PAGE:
First, Notre Dame defensive back Leo Ferrine was called for a block in the back, negating the touchdown. But then the referees reversed the original call, deciding upon further review that Gonzalez had not established possession prior to the fumble.

The ruling was incomplete. Ohio State settled for a 40-yard field goal and also escaped retaining just a one-point lead heading into the fourth quarter.

“That was the play,” Weis said. “What I said to the official on the field is I hope your guy upstairs was right because that changed the whole complexion of the game.”

The Irish were counting their blessings to even be in the game when the fourth quarter arrived. Ohio State’s defense held strong almost all game, led by 12 tackles (nine solo) from star middle linebacker A.J. Hawk. And Irish receivers dropped several passes early that stalled drives.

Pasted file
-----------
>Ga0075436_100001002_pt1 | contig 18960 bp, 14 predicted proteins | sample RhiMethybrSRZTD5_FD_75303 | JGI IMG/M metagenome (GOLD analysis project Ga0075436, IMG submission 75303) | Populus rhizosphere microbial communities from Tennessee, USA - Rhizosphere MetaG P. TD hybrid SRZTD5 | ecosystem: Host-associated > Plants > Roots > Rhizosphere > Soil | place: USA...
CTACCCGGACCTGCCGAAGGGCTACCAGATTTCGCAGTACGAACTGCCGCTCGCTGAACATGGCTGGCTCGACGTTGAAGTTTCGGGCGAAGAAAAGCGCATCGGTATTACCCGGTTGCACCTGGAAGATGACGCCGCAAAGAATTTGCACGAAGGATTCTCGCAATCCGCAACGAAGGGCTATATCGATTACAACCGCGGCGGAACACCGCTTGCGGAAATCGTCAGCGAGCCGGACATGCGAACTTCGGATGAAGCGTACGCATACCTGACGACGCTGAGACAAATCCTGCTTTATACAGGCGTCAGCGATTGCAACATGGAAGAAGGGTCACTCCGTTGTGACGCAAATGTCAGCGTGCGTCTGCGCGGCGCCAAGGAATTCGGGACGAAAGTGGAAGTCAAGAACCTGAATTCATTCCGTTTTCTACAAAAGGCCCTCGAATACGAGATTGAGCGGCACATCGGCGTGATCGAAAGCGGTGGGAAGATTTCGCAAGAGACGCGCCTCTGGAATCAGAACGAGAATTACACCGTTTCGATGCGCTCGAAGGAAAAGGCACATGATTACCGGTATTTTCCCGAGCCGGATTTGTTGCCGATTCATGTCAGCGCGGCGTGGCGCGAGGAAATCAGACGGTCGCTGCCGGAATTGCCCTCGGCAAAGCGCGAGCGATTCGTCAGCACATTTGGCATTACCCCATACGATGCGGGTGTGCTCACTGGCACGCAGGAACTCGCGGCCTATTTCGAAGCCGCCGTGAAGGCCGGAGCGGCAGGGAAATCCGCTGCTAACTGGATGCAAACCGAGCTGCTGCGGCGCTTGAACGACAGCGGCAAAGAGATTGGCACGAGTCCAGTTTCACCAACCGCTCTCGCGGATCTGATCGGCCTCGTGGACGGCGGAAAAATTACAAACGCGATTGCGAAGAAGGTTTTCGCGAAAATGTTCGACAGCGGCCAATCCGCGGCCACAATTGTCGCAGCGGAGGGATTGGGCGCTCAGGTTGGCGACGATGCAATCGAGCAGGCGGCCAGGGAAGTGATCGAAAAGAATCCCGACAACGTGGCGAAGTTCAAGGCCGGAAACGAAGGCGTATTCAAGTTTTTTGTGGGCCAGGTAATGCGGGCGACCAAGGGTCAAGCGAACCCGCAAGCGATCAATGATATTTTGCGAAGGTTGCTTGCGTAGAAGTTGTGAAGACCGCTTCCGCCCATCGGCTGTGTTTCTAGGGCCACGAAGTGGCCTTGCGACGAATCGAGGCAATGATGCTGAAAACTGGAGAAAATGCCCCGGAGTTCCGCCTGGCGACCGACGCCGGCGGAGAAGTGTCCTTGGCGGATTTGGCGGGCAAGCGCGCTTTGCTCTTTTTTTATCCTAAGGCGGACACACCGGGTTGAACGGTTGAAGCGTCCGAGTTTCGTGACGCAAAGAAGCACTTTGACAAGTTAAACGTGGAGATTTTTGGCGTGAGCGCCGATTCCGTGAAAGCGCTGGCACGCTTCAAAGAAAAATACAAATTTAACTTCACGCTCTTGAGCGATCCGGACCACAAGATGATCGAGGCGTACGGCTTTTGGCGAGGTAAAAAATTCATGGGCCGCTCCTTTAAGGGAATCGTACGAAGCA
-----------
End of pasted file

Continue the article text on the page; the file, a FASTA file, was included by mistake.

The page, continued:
Notre Dame senior linebackers Corey Mays and Brandon Hoyte led their team in tackles in their final game with 12 and 10, respectively. But in the first half, the Buckeyes offense also never missed a beat.

Ginn scored on a 56-yard touchdown pass on the Buckeyes’ first possession of the game, sneaking by what cornerback Ambrose Wooden called a “busted coverage” deep down the left sideline with 10:02 remaining in the first quarter.

Ginn scored again at the 14:16 mark of the second quarter on a 68-yard end-around down the left sideline, beating Talley to the end and coasting the rest of the way.

Then the Buckeyes forced a punt and appeared poised to score again when Smith and Ginn could not connect on a pitch, and Notre Dame’s Wooden recovered the fumble on the Irish 9-yard line.